Ever wondered what the Driftless Region is like from a new perspective? Contours: A Literary Landscape published by the Driftless Writing Center, shows readers a quick glimpse about an area like no other.
This anthology shows many different experiences from 64 authors throughout the Driftless Region. These authors come from many different ethnicities, ages, places, and backgrounds. There is a wide variety of work offered in this book.
This book does a superb job at incorporating the many different perspectives from all types of people however lacks showing the diversity of people that live here from a first-hand perspective. It is important to recognize the diversity this area offers directly from the point of view of a group of people who have been oppressed their whole lives.
Each story or poem within this book allows the reader to learn something new about the Driftless Region in a very eye-opening way.
There are many authors who focus on the beauty of the land.
“To those everywhere else” by Franciszka Voeltz is a poem that creates an image for the reader describing the Driftless Region with rhythm. This poem uses so much imagery and descriptive words making this region come to life right before you. This poem does a phenomenal job creating an image for the reader showing the little things that are admired here.
A story called “Driftless Dark Skies” by John Heasley explains how memorable the beauty is from his experiences he has had with the Region. “I’m usually content enough with the everyday experiences of being outdoors in the Driftless Region, but I love those moments of awe when they happen” he explains.
However, behind this beauty there is ugly within the Driftless Region. This anthology also shows the struggles that people of color have faced in this region.
In one of the short stories included called “#livingwhileblackinthedriftless” by Abby Siakpere is an experience that directly happened to Abby as she focuses on what it is like to be a Black lesbian in La Crosse. “I had a right to be there” she describes as she is being targeted for making someone “uncomfortable” based on her skin color.
This anthology lacks a first-hand perspective of oppressed groups. Their stories are often told for them and not by them. As shown in, “Where Integration Worked” by Lynda Schaller the main focus is on the history of Vernon county and the diversity that was there. Schaller intrigues the reader by telling this story from her grandmother’s (who was white) point of view from the early 1900’s.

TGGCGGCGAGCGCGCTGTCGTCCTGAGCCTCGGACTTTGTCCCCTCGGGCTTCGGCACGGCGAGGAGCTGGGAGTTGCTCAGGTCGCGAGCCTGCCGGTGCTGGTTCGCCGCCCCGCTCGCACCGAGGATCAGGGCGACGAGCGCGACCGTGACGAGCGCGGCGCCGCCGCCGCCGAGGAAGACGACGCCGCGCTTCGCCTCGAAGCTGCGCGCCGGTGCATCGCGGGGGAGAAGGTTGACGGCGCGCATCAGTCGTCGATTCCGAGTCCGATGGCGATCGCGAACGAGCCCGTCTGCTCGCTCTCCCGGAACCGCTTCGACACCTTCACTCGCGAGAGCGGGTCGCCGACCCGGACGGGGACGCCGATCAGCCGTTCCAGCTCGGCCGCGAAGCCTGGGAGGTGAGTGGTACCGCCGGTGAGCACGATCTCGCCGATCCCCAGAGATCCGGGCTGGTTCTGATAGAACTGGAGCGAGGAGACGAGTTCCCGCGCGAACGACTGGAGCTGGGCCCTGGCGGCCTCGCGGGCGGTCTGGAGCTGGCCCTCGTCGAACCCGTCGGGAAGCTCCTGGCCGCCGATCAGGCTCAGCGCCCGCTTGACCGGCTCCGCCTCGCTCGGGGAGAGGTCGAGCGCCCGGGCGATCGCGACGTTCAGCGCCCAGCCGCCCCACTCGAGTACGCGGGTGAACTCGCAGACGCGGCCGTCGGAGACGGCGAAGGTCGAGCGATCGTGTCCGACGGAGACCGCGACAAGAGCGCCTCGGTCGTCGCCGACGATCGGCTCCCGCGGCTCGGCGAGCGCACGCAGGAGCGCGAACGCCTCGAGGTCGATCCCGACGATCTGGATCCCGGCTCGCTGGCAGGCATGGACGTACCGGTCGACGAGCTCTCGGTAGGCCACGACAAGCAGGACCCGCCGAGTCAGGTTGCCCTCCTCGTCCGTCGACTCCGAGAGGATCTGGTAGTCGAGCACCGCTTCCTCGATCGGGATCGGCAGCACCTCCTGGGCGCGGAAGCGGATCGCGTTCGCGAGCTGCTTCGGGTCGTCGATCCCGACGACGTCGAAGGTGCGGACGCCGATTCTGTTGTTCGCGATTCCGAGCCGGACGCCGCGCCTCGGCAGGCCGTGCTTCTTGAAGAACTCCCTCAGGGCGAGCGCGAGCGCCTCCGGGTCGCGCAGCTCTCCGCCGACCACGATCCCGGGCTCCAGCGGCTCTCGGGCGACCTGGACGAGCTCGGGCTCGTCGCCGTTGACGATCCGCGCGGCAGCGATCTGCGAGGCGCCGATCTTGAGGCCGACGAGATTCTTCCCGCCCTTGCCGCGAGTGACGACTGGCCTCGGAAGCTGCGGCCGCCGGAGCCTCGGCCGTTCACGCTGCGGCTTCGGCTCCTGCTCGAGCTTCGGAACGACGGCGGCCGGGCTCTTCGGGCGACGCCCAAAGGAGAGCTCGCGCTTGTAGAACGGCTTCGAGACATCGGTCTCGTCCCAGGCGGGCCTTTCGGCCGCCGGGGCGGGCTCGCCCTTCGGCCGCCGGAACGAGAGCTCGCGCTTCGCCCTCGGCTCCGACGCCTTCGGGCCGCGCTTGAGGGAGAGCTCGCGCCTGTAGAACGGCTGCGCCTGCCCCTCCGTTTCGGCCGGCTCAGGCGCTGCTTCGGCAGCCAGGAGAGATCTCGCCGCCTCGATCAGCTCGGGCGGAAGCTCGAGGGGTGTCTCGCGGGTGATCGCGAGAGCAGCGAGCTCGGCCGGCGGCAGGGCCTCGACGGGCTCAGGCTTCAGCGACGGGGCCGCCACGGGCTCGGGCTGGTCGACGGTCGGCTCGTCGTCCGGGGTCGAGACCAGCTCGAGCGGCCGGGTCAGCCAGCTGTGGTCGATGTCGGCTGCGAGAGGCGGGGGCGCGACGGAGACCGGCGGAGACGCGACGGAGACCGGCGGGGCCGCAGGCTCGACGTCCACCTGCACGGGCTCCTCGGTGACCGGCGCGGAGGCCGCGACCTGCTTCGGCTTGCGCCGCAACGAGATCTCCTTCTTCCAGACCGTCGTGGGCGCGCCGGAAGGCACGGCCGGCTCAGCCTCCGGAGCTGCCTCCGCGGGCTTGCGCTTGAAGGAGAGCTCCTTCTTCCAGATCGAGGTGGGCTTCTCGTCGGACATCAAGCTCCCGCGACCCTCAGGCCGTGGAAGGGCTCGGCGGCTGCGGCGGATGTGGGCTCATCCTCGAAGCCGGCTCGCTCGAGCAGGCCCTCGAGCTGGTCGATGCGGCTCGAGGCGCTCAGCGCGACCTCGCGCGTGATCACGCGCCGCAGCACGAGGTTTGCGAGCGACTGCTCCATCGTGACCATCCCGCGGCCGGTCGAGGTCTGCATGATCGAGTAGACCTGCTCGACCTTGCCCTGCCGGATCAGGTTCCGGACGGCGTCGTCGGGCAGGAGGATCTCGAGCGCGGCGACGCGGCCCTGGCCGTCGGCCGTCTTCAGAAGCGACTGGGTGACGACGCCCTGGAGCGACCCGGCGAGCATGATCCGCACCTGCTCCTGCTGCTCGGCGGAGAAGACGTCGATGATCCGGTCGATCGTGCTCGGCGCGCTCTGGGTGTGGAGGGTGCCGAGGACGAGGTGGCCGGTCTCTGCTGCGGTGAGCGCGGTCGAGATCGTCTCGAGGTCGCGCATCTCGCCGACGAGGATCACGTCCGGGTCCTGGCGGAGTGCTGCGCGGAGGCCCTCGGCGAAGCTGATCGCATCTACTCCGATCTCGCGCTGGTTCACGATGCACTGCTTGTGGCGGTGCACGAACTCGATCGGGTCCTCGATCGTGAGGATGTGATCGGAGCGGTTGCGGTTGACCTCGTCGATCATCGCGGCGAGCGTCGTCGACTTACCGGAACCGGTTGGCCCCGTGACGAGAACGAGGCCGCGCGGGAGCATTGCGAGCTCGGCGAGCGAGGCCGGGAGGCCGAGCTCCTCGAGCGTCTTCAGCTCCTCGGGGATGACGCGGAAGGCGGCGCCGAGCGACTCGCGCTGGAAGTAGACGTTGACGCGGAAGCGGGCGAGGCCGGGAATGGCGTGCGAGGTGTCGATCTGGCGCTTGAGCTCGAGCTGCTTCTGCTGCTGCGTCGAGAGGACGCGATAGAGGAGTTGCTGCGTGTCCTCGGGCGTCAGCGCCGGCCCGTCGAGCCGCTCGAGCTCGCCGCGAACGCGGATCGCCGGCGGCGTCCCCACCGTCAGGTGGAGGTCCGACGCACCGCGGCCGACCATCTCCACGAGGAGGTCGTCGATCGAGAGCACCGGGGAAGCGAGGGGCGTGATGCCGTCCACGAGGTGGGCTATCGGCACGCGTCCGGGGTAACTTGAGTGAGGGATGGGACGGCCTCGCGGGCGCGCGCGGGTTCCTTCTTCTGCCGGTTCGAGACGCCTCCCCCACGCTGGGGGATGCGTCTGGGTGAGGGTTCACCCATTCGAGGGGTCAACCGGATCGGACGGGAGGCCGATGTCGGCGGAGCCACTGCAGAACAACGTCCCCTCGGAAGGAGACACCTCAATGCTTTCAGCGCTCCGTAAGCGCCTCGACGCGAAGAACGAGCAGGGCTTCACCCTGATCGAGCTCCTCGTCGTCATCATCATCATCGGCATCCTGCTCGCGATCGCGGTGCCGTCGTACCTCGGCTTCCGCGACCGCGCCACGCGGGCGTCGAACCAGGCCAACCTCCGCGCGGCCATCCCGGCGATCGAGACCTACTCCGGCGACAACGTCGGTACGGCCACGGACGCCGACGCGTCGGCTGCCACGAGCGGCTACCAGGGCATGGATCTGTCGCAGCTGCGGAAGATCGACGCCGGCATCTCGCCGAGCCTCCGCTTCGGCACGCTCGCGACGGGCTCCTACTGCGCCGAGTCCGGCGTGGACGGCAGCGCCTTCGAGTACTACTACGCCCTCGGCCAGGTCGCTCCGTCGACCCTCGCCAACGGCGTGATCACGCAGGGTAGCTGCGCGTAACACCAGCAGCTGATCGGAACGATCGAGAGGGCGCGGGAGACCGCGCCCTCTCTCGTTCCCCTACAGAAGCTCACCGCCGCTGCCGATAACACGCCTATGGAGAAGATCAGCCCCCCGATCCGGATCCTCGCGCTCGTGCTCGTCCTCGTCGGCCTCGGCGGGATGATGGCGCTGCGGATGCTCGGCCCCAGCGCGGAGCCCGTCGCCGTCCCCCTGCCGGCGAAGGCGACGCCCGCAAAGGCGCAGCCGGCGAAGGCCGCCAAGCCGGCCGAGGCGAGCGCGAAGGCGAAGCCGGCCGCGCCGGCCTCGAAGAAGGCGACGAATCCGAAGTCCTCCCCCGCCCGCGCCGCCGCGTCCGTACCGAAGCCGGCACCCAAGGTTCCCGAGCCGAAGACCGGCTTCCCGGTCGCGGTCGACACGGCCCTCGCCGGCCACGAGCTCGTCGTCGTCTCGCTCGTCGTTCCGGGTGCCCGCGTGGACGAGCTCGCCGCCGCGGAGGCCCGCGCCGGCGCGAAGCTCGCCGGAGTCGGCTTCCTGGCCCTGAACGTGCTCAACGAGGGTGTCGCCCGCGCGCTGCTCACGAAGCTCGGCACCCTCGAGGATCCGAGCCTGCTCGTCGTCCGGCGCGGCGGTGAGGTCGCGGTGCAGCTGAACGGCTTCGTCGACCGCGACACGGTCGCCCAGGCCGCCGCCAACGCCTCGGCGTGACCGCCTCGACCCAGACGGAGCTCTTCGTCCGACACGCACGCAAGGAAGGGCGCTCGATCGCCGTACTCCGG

She goes on to talk about how Wisconsin attracted people of color since it refused to comply with the Fugitive Slave Act allowing people to buy affordable land. Schaller acknowledges the diversity within this part of the Driftless Region; however, from the perspective of someone who had privilege. How do we know everything was actually all fine for Native Americans and Black people?
“Illusions” by Michael Brandt speaks on how he lives in an area that Native Americans used to occupy and their, “rich legacy of cave art and sacred mounts attests to centuries of habitation by those ancient hunters’ descendants.” But how did the Native Americans feel?
Why are we (people of privilege) constantly telling stories about oppressed groups? The Driftless Region offers so much history of the land and people that can be told from a first-hand perspective which is what this anthology lacks.
Even though this anthology needs more firsthand stories from oppressed groups, it does an outstanding job by bringing these tough topics to light for the reader to be aware of.
There are so many more poems and stories throughout this anthology that show different perspectives from farmers, teachers, students, and people who just overall value this land so much which allows people to be able to relate to at least one of the writings.
The goal of this book was to create a collection of experiences and stories from people who live within the Driftless Region from many different backgrounds. However, it’s important to recognize that we need to hear more about what is actually going on behind the beauty of this region.
This anthology creates a collection of writings to document different perspectives to show future generations what the Driftless Region was like during our past and current time.
Kacie Zak is a student of environmental literature at University of Wisconsin-La Crosse.